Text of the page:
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Annu Rev Med. 2004;55:133-56.

Beta-cell replacement for type I diabetes.

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1
Department of Surgery, Division of Transplantation, University of California, San Francisco, San Francisco, California 94143, USA. stockp@surgery.ucsf.edu

Abstract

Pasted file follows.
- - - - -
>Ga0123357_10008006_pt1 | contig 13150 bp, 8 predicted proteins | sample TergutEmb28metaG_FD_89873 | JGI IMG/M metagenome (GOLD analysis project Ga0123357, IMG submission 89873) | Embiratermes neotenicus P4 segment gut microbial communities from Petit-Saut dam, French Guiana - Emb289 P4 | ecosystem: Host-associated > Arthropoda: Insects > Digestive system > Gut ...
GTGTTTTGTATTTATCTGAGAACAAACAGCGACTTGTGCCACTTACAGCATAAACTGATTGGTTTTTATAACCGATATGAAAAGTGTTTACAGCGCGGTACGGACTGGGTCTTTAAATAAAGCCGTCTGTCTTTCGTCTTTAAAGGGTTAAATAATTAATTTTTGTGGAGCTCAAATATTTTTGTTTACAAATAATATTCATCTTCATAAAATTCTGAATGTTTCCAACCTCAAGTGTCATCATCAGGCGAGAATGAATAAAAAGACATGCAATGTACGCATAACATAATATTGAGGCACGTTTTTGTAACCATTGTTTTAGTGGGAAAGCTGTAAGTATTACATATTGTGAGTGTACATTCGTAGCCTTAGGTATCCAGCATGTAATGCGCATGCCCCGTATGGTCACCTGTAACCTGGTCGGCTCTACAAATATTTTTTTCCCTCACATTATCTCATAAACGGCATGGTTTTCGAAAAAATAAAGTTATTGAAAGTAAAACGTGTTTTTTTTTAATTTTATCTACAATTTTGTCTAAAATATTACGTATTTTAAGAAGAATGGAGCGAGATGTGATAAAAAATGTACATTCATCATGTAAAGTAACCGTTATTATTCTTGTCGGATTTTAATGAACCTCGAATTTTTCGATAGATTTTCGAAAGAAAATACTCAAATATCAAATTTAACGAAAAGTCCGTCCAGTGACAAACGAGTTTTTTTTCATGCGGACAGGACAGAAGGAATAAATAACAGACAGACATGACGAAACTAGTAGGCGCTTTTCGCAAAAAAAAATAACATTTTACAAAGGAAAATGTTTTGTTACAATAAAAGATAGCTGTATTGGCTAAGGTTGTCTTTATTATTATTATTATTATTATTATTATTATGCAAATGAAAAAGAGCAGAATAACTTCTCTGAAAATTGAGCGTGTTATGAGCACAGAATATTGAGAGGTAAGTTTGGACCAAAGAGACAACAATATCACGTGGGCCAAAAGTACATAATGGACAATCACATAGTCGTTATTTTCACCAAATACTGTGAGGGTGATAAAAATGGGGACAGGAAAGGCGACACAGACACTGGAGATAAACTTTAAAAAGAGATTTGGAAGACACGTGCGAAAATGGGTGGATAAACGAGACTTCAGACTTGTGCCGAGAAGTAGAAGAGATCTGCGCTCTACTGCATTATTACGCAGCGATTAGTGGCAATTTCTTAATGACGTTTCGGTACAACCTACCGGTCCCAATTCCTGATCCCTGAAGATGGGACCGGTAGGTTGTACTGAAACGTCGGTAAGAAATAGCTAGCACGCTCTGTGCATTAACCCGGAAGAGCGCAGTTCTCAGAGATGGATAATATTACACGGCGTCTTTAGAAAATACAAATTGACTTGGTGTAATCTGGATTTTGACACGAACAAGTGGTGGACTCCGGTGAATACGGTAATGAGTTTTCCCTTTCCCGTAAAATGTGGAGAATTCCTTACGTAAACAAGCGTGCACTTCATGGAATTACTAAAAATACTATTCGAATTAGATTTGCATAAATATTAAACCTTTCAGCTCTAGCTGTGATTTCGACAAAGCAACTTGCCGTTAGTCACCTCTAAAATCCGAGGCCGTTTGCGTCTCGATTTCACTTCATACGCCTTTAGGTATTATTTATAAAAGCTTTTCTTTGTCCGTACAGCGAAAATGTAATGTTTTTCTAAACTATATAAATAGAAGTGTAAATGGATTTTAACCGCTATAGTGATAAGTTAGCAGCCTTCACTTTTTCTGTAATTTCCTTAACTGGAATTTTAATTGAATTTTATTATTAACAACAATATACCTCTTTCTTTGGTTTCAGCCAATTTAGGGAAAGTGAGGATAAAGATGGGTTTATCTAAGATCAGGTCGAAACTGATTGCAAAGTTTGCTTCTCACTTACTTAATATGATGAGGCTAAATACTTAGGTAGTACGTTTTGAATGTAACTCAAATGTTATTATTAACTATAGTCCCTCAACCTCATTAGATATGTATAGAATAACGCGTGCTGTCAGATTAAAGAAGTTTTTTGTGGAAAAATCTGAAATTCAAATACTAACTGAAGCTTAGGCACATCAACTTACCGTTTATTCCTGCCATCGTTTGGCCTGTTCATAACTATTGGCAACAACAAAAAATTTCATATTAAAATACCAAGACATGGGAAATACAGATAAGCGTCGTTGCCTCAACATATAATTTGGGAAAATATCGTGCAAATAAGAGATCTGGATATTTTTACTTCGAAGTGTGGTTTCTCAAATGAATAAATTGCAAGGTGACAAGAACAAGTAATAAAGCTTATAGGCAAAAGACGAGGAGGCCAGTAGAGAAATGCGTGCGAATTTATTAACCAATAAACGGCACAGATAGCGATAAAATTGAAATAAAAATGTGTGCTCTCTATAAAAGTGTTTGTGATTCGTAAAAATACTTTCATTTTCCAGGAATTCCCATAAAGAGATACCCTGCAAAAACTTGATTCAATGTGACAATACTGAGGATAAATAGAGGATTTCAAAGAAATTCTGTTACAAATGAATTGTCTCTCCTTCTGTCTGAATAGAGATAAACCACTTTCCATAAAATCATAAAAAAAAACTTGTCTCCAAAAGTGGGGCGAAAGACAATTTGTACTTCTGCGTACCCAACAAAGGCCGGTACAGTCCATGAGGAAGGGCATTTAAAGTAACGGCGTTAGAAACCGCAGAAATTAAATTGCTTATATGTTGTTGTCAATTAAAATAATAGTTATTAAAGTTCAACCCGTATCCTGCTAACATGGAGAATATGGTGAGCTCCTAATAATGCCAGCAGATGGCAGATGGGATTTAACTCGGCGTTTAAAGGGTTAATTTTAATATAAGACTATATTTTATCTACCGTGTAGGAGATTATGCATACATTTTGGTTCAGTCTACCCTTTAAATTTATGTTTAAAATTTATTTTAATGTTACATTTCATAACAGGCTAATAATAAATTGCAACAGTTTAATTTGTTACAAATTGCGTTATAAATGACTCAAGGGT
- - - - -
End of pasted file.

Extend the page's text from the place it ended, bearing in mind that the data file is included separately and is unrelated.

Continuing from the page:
The ability to achieve insulin independence with either solid-organ pancreas or islet transplantation has increased the number of patients seeking beta-cell replacement as an alternative to insulin therapy. Despite dramatic improvements in the ability to achieve insulin independence following solid-organ pancreas transplantation, the secondary complications of long-standing diabetes are frequently irreversible by the time surgical intervention is justified based on the risk of this procedure. Pancreatic islet transplantation provides a safer and less invasive alternative for beta-cell replacement that could be justified earlier in the course of diabetes to prevent the development of secondary complications. Recent advances in the technology of islet isolation, as well as the ability to prevent the alloimmune and recurrent autoimmune response following islet transplantation with immunosuppressive regimens that are not toxic to beta cells, have rekindled an interest in this field. Widespread application of islet transplantation will depend on further improvements in selective immunosuppression, development of immunologic tolerance, and finding new sources of beta cells.

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